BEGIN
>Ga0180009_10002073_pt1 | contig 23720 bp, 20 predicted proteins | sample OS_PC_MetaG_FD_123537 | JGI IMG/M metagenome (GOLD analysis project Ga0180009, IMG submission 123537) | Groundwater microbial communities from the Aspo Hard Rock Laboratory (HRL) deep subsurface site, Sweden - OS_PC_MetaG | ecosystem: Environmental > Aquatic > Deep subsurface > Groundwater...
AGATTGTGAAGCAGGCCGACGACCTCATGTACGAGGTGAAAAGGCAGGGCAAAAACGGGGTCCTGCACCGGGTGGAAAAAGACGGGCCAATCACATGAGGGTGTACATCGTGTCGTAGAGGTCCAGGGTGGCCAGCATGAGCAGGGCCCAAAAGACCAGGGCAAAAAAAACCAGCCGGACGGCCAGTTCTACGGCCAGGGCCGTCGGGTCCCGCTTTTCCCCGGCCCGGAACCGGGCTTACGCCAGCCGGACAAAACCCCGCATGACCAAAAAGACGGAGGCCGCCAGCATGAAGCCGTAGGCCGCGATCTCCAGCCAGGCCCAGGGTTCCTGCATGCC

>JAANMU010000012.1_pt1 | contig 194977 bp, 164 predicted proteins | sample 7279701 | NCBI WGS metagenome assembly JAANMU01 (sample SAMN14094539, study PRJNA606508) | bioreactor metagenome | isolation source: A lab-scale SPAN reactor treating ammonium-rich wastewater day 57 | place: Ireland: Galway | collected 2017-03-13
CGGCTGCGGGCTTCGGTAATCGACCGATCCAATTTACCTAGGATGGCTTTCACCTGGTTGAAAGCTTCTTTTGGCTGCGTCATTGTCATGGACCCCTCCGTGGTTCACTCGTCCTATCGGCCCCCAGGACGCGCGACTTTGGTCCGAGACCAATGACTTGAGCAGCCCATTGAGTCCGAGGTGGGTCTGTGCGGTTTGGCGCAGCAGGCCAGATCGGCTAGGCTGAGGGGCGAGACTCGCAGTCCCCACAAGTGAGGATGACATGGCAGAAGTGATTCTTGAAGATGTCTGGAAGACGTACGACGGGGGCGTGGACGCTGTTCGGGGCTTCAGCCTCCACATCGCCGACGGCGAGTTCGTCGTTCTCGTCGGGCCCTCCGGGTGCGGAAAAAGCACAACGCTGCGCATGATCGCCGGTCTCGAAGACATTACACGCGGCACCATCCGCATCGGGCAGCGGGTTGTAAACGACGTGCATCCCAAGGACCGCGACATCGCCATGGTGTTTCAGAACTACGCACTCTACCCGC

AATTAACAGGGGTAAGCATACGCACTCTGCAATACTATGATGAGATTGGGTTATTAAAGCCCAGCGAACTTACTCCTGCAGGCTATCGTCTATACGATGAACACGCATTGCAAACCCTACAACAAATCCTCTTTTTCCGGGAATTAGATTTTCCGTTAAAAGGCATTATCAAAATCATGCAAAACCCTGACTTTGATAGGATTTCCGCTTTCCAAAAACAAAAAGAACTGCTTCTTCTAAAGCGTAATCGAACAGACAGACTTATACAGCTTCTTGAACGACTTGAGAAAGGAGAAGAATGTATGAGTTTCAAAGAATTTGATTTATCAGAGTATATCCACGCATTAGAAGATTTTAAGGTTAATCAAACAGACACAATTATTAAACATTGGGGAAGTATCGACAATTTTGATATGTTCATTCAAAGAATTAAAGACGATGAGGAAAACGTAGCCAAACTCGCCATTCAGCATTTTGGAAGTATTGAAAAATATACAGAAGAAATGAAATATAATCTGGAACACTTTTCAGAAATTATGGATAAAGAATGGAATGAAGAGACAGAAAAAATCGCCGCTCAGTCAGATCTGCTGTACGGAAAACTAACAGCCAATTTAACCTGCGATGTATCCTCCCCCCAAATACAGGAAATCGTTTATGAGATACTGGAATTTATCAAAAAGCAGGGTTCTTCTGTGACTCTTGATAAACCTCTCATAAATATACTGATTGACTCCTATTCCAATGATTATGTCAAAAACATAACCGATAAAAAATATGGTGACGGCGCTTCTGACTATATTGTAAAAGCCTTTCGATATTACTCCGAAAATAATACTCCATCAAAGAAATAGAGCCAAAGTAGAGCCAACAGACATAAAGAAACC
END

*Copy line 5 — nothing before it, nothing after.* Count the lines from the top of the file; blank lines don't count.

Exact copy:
AATTAACAGGGGTAAGCATACGCACTCTGCAATACTATGATGAGATTGGGTTATTAAAGCCCAGCGAACTTACTCCTGCAGGCTATCGTCTATACGATGAACACGCATTGCAAACCCTACAACAAATCCTCTTTTTCCGGGAATTAGATTTTCCGTTAAAAGGCATTATCAAAATCATGCAAAACCCTGACTTTGATAGGATTTCCGCTTTCCAAAAACAAAAAGAACTGCTTCTTCTAAAGCGTAATCGAACAGACAGACTTATACAGCTTCTTGAACGACTTGAGAAAGGAGAAGAATGTATGAGTTTCAAAGAATTTGATTTATCAGAGTATATCCACGCATTAGAAGATTTTAAGGTTAATCAAACAGACACAATTATTAAACATTGGGGAAGTATCGACAATTTTGATATGTTCATTCAAAGAATTAAAGACGATGAGGAAAACGTAGCCAAACTCGCCATTCAGCATTTTGGAAGTATTGAAAAATATACAGAAGAAATGAAATATAATCTGGAACACTTTTCAGAAATTATGGATAAAGAATGGAATGAAGAGACAGAAAAAATCGCCGCTCAGTCAGATCTGCTGTACGGAAAACTAACAGCCAATTTAACCTGCGATGTATCCTCCCCCCAAATACAGGAAATCGTTTATGAGATACTGGAATTTATCAAAAAGCAGGGTTCTTCTGTGACTCTTGATAAACCTCTCATAAATATACTGATTGACTCCTATTCCAATGATTATGTCAAAAACATAACCGATAAAAAATATGGTGACGGCGCTTCTGACTATATTGTAAAAGCCTTTCGATATTACTCCGAAAATAATACTCCATCAAAGAAATAGAGCCAAAGTAGAGCCAACAGACATAAAGAAACC